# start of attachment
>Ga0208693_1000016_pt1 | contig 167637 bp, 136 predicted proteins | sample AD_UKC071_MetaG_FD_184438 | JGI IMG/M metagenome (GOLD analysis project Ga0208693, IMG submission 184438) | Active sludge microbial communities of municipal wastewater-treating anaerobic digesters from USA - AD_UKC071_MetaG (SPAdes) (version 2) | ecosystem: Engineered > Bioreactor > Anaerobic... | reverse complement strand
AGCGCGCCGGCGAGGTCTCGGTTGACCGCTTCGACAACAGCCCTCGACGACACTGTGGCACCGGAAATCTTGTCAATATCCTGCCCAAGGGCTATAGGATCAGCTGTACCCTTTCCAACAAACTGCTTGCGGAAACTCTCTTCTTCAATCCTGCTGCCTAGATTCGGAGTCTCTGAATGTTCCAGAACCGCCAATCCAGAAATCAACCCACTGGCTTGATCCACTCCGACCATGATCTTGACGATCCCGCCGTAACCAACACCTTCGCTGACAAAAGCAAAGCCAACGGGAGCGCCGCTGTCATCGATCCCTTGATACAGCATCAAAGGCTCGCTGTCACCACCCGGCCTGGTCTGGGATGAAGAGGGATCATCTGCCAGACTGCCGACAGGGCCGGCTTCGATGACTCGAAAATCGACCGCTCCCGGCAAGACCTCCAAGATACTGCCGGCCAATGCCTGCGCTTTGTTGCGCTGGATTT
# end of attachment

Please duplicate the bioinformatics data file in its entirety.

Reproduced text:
>Ga0208693_1000016_pt1 | contig 167637 bp, 136 predicted proteins | sample AD_UKC071_MetaG_FD_184438 | JGI IMG/M metagenome (GOLD analysis project Ga0208693, IMG submission 184438) | Active sludge microbial communities of municipal wastewater-treating anaerobic digesters from USA - AD_UKC071_MetaG (SPAdes) (version 2) | ecosystem: Engineered > Bioreactor > Anaerobic... | reverse complement strand
AGCGCGCCGGCGAGGTCTCGGTTGACCGCTTCGACAACAGCCCTCGACGACACTGTGGCACCGGAAATCTTGTCAATATCCTGCCCAAGGGCTATAGGATCAGCTGTACCCTTTCCAACAAACTGCTTGCGGAAACTCTCTTCTTCAATCCTGCTGCCTAGATTCGGAGTCTCTGAATGTTCCAGAACCGCCAATCCAGAAATCAACCCACTGGCTTGATCCACTCCGACCATGATCTTGACGATCCCGCCGTAACCAACACCTTCGCTGACAAAAGCAAAGCCAACGGGAGCGCCGCTGTCATCGATCCCTTGATACAGCATCAAAGGCTCGCTGTCACCACCCGGCCTGGTCTGGGATGAAGAGGGATCATCTGCCAGACTGCCGACAGGGCCGGCTTCGATGACTCGAAAATCGACCGCTCCCGGCAAGACCTCCAAGATACTGCCGGCCAATGCCTGCGCTTTGTTGCGCTGGATTT